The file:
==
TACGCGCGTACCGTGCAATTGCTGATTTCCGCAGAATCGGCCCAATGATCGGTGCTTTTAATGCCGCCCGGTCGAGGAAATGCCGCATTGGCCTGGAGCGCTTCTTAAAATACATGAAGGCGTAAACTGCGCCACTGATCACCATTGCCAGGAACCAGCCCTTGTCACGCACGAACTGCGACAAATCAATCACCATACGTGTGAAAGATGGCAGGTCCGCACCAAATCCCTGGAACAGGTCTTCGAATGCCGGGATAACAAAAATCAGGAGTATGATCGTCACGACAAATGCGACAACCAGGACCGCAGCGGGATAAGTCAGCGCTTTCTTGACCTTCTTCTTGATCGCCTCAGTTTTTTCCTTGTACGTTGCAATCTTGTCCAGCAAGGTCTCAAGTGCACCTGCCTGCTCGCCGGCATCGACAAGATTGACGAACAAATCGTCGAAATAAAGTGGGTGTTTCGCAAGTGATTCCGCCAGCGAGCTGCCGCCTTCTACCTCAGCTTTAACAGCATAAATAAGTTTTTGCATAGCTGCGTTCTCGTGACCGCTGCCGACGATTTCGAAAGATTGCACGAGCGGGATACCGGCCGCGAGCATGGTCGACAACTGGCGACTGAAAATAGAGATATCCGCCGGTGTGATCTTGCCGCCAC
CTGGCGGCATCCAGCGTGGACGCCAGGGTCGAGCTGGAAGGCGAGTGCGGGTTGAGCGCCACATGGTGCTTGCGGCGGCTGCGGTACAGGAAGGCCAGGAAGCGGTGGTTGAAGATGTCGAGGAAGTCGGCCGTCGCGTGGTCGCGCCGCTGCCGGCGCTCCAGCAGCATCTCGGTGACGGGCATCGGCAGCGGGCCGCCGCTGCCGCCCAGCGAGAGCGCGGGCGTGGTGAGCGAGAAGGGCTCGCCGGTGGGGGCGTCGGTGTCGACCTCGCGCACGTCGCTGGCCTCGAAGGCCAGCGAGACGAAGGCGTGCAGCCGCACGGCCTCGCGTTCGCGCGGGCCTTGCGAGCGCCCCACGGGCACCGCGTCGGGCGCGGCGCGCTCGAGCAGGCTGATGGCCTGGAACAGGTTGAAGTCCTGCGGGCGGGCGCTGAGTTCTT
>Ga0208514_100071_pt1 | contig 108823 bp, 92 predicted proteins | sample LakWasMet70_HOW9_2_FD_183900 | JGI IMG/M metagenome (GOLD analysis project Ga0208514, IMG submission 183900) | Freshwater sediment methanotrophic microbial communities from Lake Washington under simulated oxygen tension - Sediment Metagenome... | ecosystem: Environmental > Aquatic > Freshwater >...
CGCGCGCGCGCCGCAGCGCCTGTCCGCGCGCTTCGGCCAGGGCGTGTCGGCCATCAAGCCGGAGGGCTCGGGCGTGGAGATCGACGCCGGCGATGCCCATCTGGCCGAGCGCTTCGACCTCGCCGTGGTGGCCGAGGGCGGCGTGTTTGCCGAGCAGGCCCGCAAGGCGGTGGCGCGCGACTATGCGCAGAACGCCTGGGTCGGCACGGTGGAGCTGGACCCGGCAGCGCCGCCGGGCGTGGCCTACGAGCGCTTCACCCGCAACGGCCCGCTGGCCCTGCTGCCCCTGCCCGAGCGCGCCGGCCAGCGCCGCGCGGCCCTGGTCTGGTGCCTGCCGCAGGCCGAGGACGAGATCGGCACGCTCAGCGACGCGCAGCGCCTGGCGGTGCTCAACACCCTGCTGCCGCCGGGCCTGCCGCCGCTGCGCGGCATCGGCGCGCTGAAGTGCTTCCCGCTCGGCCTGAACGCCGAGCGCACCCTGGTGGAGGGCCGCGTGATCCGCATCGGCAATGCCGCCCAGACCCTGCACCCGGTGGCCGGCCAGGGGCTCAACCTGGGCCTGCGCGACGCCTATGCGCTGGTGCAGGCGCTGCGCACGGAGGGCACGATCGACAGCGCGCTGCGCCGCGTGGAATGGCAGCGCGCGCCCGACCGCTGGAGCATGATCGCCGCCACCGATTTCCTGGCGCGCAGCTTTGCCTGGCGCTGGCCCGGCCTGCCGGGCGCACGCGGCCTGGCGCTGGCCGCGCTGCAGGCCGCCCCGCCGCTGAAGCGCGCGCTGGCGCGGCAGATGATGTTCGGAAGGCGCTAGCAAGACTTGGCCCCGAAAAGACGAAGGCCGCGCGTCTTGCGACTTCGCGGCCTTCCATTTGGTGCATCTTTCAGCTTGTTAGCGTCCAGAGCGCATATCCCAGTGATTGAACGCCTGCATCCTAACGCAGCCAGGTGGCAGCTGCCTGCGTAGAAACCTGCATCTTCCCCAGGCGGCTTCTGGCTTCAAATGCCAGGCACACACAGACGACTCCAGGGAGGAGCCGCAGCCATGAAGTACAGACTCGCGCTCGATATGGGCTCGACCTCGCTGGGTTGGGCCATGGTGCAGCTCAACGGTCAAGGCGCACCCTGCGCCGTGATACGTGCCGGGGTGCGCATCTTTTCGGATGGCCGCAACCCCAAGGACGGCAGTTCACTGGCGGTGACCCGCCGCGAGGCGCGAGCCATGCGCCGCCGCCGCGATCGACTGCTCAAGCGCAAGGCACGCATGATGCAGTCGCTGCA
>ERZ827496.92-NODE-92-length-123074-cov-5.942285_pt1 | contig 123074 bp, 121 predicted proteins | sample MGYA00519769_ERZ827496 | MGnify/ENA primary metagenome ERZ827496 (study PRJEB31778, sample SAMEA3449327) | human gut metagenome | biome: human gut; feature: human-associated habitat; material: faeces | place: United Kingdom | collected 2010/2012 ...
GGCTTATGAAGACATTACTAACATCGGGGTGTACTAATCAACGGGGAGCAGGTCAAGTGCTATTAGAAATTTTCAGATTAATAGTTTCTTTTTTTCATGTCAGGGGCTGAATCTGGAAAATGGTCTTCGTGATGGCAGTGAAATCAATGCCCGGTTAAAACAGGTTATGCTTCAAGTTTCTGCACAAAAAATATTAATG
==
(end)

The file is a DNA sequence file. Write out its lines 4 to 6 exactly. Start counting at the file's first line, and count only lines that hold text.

CGCGCGCGCGCCGCAGCGCCTGTCCGCGCGCTTCGGCCAGGGCGTGTCGGCCATCAAGCCGGAGGGCTCGGGCGTGGAGATCGACGCCGGCGATGCCCATCTGGCCGAGCGCTTCGACCTCGCCGTGGTGGCCGAGGGCGGCGTGTTTGCCGAGCAGGCCCGCAAGGCGGTGGCGCGCGACTATGCGCAGAACGCCTGGGTCGGCACGGTGGAGCTGGACCCGGCAGCGCCGCCGGGCGTGGCCTACGAGCGCTTCACCCGCAACGGCCCGCTGGCCCTGCTGCCCCTGCCCGAGCGCGCCGGCCAGCGCCGCGCGGCCCTGGTCTGGTGCCTGCCGCAGGCCGAGGACGAGATCGGCACGCTCAGCGACGCGCAGCGCCTGGCGGTGCTCAACACCCTGCTGCCGCCGGGCCTGCCGCCGCTGCGCGGCATCGGCGCGCTGAAGTGCTTCCCGCTCGGCCTGAACGCCGAGCGCACCCTGGTGGAGGGCCGCGTGATCCGCATCGGCAATGCCGCCCAGACCCTGCACCCGGTGGCCGGCCAGGGGCTCAACCTGGGCCTGCGCGACGCCTATGCGCTGGTGCAGGCGCTGCGCACGGAGGGCACGATCGACAGCGCGCTGCGCCGCGTGGAATGGCAGCGCGCGCCCGACCGCTGGAGCATGATCGCCGCCACCGATTTCCTGGCGCGCAGCTTTGCCTGGCGCTGGCCCGGCCTGCCGGGCGCACGCGGCCTGGCGCTGGCCGCGCTGCAGGCCGCCCCGCCGCTGAAGCGCGCGCTGGCGCGGCAGATGATGTTCGGAAGGCGCTAGCAAGACTTGGCCCCGAAAAGACGAAGGCCGCGCGTCTTGCGACTTCGCGGCCTTCCATTTGGTGCATCTTTCAGCTTGTTAGCGTCCAGAGCGCATATCCCAGTGATTGAACGCCTGCATCCTAACGCAGCCAGGTGGCAGCTGCCTGCGTAGAAACCTGCATCTTCCCCAGGCGGCTTCTGGCTTCAAATGCCAGGCACACACAGACGACTCCAGGGAGGAGCCGCAGCCATGAAGTACAGACTCGCGCTCGATATGGGCTCGACCTCGCTGGGTTGGGCCATGGTGCAGCTCAACGGTCAAGGCGCACCCTGCGCCGTGATACGTGCCGGGGTGCGCATCTTTTCGGATGGCCGCAACCCCAAGGACGGCAGTTCACTGGCGGTGACCCGCCGCGAGGCGCGAGCCATGCGCCGCCGCCGCGATCGACTGCTCAAGCGCAAGGCACGCATGATGCAGTCGCTGCA
>ERZ827496.92-NODE-92-length-123074-cov-5.942285_pt1 | contig 123074 bp, 121 predicted proteins | sample MGYA00519769_ERZ827496 | MGnify/ENA primary metagenome ERZ827496 (study PRJEB31778, sample SAMEA3449327) | human gut metagenome | biome: human gut; feature: human-associated habitat; material: faeces | place: United Kingdom | collected 2010/2012 ...
GGCTTATGAAGACATTACTAACATCGGGGTGTACTAATCAACGGGGAGCAGGTCAAGTGCTATTAGAAATTTTCAGATTAATAGTTTCTTTTTTTCATGTCAGGGGCTGAATCTGGAAAATGGTCTTCGTGATGGCAGTGAAATCAATGCCCGGTTAAAACAGGTTATGCTTCAAGTTTCTGCACAAAAAATATTAATG